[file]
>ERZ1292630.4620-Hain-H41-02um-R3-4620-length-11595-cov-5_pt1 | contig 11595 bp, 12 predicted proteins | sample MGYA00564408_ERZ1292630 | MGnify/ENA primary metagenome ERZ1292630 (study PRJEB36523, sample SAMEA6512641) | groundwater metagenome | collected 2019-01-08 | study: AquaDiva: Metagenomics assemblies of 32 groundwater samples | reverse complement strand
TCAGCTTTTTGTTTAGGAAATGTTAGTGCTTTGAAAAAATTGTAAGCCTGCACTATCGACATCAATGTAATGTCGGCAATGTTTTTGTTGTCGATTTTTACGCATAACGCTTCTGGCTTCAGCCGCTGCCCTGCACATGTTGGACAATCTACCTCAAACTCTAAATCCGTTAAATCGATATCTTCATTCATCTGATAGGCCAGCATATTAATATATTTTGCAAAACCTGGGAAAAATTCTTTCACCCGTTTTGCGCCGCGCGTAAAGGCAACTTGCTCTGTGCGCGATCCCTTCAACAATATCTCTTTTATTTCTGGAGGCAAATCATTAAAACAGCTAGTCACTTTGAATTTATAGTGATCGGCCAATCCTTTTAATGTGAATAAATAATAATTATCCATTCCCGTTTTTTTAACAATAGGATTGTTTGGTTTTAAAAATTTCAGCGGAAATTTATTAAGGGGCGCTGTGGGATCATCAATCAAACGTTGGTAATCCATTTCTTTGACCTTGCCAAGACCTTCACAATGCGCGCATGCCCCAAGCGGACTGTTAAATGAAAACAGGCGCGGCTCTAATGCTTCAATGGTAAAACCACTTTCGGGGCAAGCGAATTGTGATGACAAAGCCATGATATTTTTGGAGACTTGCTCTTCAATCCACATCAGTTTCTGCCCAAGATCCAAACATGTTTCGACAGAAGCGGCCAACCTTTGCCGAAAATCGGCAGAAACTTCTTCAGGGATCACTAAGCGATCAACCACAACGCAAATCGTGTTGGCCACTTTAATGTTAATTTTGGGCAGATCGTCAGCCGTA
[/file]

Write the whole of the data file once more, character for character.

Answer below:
>ERZ1292630.4620-Hain-H41-02um-R3-4620-length-11595-cov-5_pt1 | contig 11595 bp, 12 predicted proteins | sample MGYA00564408_ERZ1292630 | MGnify/ENA primary metagenome ERZ1292630 (study PRJEB36523, sample SAMEA6512641) | groundwater metagenome | collected 2019-01-08 | study: AquaDiva: Metagenomics assemblies of 32 groundwater samples | reverse complement strand
TCAGCTTTTTGTTTAGGAAATGTTAGTGCTTTGAAAAAATTGTAAGCCTGCACTATCGACATCAATGTAATGTCGGCAATGTTTTTGTTGTCGATTTTTACGCATAACGCTTCTGGCTTCAGCCGCTGCCCTGCACATGTTGGACAATCTACCTCAAACTCTAAATCCGTTAAATCGATATCTTCATTCATCTGATAGGCCAGCATATTAATATATTTTGCAAAACCTGGGAAAAATTCTTTCACCCGTTTTGCGCCGCGCGTAAAGGCAACTTGCTCTGTGCGCGATCCCTTCAACAATATCTCTTTTATTTCTGGAGGCAAATCATTAAAACAGCTAGTCACTTTGAATTTATAGTGATCGGCCAATCCTTTTAATGTGAATAAATAATAATTATCCATTCCCGTTTTTTTAACAATAGGATTGTTTGGTTTTAAAAATTTCAGCGGAAATTTATTAAGGGGCGCTGTGGGATCATCAATCAAACGTTGGTAATCCATTTCTTTGACCTTGCCAAGACCTTCACAATGCGCGCATGCCCCAAGCGGACTGTTAAATGAAAACAGGCGCGGCTCTAATGCTTCAATGGTAAAACCACTTTCGGGGCAAGCGAATTGTGATGACAAAGCCATGATATTTTTGGAGACTTGCTCTTCAATCCACATCAGTTTCTGCCCAAGATCCAAACATGTTTCGACAGAAGCGGCCAACCTTTGCCGAAAATCGGCAGAAACTTCTTCAGGGATCACTAAGCGATCAACCACAACGCAAATCGTGTTGGCCACTTTAATGTTAATTTTGGGCAGATCGTCAGCCGTA